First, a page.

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Editorials   |    
Eating Disorders and Risk of Death
Scott Crow, M.D.
Am J Psychiatry 2013;170:824-825. doi:10.1176/appi.ajp.2013.13050654
View Author and Article Information

Dr. Crow receives research support from Alkermes, Novartis, and Shire. Dr. Freedman has reviewed this editorial and found no evidence of influence from these relationships.

From the Department of Psychiatry, University of Minnesota, Minneapolis, and the Emily Program, St. Paul, Minn.

Address correspondence to Dr. Crow (crowx002@umn.edu).

Copyright © 2013 by the American Psychiatric Association

Accepted May , 2013.

Eating disorders are common and well known to be associated with a variety of medical complications and elevated risk of mortality. For anorexia nervosa, these associations have been known as far back as some of the earliest descriptions of the illness. For example, in 1689, Richard Morton (1) described two cases of what in retrospect appear to have been anorexia nervosa; one of the two patients died, apparently of the illness. Similarly, in describing and naming anorexia nervosa, Sir William Gull (2) (in 1874) included mortality in his description. A substantial body of more recent work has systematically documented high mortality, including suicide risk (3, 4).

However, while these relationships are well known, the timing of mortality risk across the course of the illness remains unclear. One could imagine a scenario of elevated mortality early in the illness, wherein those particularly prone to medical complications from malnutrition would be at high risk for death. Conversely, risk of death might climb after prolonged illness as complications of starvation mount. Similar predictions about the timing of suicide risk might be made as well. A number of potential predictors of mortality, including certain medical complications, severity of weight loss, severity of co-occurring psychopathology, and severity of the eating disorder symptoms themselves, may be important. However, our knowledge of predictors of mortality in eating disorders is limited (5).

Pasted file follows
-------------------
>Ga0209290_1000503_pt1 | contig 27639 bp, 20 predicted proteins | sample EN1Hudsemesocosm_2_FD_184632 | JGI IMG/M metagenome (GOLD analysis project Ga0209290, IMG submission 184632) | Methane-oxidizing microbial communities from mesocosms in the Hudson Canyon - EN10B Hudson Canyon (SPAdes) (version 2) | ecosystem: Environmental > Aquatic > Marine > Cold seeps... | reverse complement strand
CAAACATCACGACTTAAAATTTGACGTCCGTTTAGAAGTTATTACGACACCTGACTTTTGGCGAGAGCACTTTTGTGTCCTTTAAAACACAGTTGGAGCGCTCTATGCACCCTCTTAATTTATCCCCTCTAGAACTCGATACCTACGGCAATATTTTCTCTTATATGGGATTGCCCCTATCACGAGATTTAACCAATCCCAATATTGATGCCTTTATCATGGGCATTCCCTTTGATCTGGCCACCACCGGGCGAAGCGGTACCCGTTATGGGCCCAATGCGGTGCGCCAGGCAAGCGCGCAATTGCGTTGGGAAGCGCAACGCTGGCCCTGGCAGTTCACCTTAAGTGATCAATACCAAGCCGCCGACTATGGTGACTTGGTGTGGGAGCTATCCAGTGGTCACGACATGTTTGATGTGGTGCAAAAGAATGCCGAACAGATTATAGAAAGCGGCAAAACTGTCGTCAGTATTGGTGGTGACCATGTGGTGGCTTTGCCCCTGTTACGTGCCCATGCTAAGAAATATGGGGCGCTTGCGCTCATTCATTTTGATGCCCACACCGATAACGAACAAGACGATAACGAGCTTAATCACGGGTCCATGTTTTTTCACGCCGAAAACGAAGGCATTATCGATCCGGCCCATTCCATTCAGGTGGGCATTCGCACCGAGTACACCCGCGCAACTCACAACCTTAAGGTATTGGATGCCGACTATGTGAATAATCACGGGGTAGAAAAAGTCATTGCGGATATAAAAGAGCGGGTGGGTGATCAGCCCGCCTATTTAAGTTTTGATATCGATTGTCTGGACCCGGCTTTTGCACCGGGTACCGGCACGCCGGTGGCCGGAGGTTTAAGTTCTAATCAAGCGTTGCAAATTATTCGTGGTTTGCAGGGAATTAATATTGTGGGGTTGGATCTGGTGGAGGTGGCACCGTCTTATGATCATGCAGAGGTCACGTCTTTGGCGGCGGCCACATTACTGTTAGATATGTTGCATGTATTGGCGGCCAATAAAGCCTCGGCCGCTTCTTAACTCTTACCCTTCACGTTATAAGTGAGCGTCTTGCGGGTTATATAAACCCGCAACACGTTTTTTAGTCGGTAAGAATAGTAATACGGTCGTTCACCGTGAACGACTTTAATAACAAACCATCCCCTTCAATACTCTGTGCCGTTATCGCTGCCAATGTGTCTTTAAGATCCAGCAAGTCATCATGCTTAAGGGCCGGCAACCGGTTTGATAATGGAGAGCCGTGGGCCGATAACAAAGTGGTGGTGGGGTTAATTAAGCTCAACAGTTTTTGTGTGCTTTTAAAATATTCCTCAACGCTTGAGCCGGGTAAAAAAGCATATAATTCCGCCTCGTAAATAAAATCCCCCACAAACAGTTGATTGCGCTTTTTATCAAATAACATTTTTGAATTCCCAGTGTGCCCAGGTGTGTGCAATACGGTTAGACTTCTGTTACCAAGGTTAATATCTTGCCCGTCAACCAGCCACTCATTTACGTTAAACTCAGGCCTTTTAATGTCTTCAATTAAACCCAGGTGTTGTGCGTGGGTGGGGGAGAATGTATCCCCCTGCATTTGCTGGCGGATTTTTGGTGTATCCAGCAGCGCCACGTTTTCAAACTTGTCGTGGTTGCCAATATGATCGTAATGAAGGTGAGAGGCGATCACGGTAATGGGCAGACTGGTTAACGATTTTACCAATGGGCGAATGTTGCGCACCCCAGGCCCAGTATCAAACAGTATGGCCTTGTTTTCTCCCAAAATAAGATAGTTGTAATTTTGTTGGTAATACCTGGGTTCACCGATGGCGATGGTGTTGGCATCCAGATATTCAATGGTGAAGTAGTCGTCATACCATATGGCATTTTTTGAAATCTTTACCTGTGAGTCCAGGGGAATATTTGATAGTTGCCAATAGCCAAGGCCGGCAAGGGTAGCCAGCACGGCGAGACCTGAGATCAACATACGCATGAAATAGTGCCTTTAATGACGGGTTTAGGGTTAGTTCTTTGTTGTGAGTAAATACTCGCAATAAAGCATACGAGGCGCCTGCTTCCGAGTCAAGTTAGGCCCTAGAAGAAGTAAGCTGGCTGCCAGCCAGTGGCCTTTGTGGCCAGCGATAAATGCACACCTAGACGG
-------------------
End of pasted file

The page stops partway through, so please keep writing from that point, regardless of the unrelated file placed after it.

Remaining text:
In this issue of the Journal, Franko et al. (6) report on a long-term follow-up study of a cohort of individuals with eating disorders. The report examines mortality both in those with anorexia nervosa and in those with bulimia nervosa. The main findings of the study were that mortality was concentrated mostly in those with anorexia nervosa. Notably, standardized mortality ratios were high early in the study (7.7 in the first 10 years) but dropped with increasing length of follow-up. On the other hand, standardized mortality ratios increased with duration of illness (3.2 for duration under 15 years and 6.6 for duration over 15 years). The authors had previously reported very elevated standardized mortality ratios for suicide in this sample (greater than 50), but over the course of this much longer follow-up period, no further suicides occurred. Thus, the standardized mortality ratios for suicide remained high for the sample as a whole (25.2) but appeared to decrease with time.